New languages, new worlds
In the era of new high technologies we still learn new languages. There has been a widely spread idea that soon or later computers will be able to translate almost everything. To some extent, it is true now – we have the Google translator, to mention one. But when it comes to speaking new languages the AI cannot be a replacement of the human brain capacity yet.
One of the priorities of the EU educational programmes is studying new languages. Through the recent decades the EU has invested a lot of money and efforts in that direction. People from different ages have been able to participate in various programmes for gaining knowledge in new languages and through which to meet new cultures and new worlds.
The reasons for learning languages could be numerous. One could be the well-known and scientifically proven fact that this kind of activity helps the brain stay in a good condition and boost the memory capacity as well. Some people have a passion for languages and they find it quite easy to become fluent in a new one. The aptitude for languages could be a powerful spur but in most of the cases people, especially adults, choose to study new languages for more practical reasons such as making their CVs look more attractive, fulfilling a particular requirement in order to get the dream job or simply, because they need the foreign language in their regular jobs. In spite of the particular motives behind this decision the truth is that when you study languages you immerse yourself in a completely new reality – new ways of expressions, new cultural manners, new perspectives on usual topics.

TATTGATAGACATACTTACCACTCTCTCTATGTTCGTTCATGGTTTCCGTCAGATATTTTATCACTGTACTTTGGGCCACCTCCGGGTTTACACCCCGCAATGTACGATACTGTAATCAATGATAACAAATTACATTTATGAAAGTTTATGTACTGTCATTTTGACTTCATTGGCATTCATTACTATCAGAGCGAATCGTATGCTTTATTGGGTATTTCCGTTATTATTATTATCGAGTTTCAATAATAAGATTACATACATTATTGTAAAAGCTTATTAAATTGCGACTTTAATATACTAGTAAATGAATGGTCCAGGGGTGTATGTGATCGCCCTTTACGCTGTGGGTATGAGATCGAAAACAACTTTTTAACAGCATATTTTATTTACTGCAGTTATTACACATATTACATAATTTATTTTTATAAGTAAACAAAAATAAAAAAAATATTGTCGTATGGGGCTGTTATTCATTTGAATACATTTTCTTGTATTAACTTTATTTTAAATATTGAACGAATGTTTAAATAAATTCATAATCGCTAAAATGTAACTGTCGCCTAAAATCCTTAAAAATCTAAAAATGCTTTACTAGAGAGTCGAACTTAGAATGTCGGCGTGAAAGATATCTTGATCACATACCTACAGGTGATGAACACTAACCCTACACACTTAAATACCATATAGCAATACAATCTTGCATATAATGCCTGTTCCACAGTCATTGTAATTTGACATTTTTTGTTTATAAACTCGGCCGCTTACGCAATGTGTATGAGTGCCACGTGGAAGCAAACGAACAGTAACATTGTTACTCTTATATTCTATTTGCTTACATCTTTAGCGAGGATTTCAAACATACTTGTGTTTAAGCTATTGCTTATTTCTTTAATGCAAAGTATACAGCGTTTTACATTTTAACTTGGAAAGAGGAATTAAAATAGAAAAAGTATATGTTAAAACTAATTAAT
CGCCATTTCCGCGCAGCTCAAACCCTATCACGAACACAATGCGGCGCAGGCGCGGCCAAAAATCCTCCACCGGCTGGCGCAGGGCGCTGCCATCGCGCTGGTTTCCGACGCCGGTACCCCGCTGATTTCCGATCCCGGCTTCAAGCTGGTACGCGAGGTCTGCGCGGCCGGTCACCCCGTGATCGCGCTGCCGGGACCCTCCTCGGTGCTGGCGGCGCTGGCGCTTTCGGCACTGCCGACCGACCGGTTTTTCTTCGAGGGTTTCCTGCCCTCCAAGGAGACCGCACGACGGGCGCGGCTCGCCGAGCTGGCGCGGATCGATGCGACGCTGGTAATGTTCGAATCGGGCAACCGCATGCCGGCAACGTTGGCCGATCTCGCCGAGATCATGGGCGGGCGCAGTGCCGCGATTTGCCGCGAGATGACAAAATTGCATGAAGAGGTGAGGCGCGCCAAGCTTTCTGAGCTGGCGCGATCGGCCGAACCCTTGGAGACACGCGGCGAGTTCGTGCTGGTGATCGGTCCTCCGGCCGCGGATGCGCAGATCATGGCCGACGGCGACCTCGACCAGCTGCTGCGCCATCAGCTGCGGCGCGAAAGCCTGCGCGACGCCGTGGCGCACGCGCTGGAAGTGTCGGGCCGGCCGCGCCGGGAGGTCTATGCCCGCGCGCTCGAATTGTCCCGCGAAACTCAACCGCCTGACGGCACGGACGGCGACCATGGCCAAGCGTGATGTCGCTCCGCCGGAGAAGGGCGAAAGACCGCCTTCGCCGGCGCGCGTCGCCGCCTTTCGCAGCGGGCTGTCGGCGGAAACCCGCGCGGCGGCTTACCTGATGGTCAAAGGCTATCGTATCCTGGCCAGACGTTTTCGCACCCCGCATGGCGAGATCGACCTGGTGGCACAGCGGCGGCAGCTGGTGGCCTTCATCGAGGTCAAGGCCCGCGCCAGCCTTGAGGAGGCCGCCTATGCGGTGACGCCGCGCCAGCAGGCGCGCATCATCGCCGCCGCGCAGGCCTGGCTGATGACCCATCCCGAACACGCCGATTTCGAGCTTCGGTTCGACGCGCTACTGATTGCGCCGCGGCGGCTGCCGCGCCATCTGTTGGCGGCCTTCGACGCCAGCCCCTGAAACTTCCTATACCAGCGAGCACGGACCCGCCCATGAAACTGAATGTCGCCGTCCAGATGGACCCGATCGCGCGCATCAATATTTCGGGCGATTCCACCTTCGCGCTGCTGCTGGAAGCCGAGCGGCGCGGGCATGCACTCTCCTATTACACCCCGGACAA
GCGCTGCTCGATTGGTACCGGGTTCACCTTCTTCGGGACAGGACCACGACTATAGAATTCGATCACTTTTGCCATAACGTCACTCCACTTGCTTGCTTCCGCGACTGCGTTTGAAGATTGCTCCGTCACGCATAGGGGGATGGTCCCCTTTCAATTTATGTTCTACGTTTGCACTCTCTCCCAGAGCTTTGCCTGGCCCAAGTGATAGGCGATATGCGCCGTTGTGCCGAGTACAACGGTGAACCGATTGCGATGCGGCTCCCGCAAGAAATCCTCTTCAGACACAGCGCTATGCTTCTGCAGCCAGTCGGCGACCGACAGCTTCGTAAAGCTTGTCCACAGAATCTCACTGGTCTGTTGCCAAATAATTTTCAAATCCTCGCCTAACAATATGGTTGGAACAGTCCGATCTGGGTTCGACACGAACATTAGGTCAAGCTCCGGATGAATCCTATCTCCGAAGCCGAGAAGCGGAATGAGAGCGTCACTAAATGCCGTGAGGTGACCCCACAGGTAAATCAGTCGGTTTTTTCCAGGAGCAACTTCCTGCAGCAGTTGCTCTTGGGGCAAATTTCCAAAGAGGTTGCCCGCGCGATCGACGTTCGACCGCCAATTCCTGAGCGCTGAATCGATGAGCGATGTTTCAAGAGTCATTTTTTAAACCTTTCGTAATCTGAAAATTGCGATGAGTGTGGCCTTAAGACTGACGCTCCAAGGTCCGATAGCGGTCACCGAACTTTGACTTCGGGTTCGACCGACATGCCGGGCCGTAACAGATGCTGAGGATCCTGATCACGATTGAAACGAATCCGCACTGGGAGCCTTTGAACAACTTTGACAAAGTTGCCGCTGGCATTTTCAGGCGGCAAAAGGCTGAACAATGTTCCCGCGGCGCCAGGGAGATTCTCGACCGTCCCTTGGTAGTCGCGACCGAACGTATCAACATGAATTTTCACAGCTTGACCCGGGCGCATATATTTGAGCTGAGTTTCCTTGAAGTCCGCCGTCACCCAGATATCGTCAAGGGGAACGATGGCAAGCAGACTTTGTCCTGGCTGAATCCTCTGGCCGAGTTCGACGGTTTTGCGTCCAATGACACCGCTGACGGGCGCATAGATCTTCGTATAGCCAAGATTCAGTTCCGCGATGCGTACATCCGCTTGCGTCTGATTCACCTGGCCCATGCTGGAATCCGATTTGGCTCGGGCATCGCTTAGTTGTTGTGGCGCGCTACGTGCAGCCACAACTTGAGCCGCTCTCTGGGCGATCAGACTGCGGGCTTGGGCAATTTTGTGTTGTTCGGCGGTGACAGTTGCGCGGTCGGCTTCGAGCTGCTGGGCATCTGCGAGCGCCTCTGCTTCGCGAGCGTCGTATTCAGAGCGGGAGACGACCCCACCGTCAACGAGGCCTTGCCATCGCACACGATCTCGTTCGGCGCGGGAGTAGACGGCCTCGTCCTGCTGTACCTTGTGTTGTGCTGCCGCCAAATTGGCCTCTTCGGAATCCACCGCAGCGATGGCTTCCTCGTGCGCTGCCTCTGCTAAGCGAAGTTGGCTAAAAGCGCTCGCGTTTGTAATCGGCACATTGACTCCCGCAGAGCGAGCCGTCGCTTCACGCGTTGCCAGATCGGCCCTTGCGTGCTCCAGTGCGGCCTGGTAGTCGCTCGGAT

As everything else there is some kind of fashion in languages too. For some period of time there are one or two languages which are preferable worldwide, then – others and so on. Usually the tendencies are based on the current business needs which define the outlook for the labor market. Nowadays speaking English is a must when it comes to work, studying abroad or even – just for everyday communication. And English certainly is not a fashion trend anymore. It is a necessity by default.
What is really interesting now is the rise of so-called “exotic languages” and mostly, Mandarin Chinese. Chinese is among the fifth most difficult languages in the world. With its specific tones and the enormous number of characters this language is too far away from English or any other language spoken in Europe. The indicators of the development of the Chinese economy showing a huge progress for the last years, plus the high expectations for further economic growth have turned Chinese into the most recommended language by many leading experts in the business field. Despite all proclaimed benefits of speaking Chinese among the most important ones is the opportunity to explore China through your own eyes and to face the challenge to revise some of your own ideas about the world as a whole. With its high level of difficulty studying Chinese requires strong motivation and a great deal of discipline and patience.
At the same time there are some quite eager Chinese learners. In a recent BBC reportage (see below the article) a group of Australian kids demonstrated their ability to present themselves in Chinese. At the age of 5 they are able to say “Hello, my name is…” with a big smile and great Chinese pronunciation. The school where these kids learn Chinese is considered as an example for a good educational policy. By the age of 12 the children will be fluent in Chinese. In the form of games and fun they will be able to study a lot of Chinese characters as well as to gain self-confidence in speaking this language. What a better way to broaden your horizons and embrace new cultures than studying a foreign language at an early age, right?
Every new language is a new world. Being able to express yourself correctly in a foreign language means, first, feeling the rhythm of it and second, understanding the culture, the people, the communicational patterns and some norms in the particular country. Learning a language is never easy but it can bring a lot of emotions as well as the sense of achievement. What’s more it gives you the chance to find many new friends around the world!
You can find the full BBC article and video about studying Chinese at http://www.bbc.co.uk/news/world-asia-24672295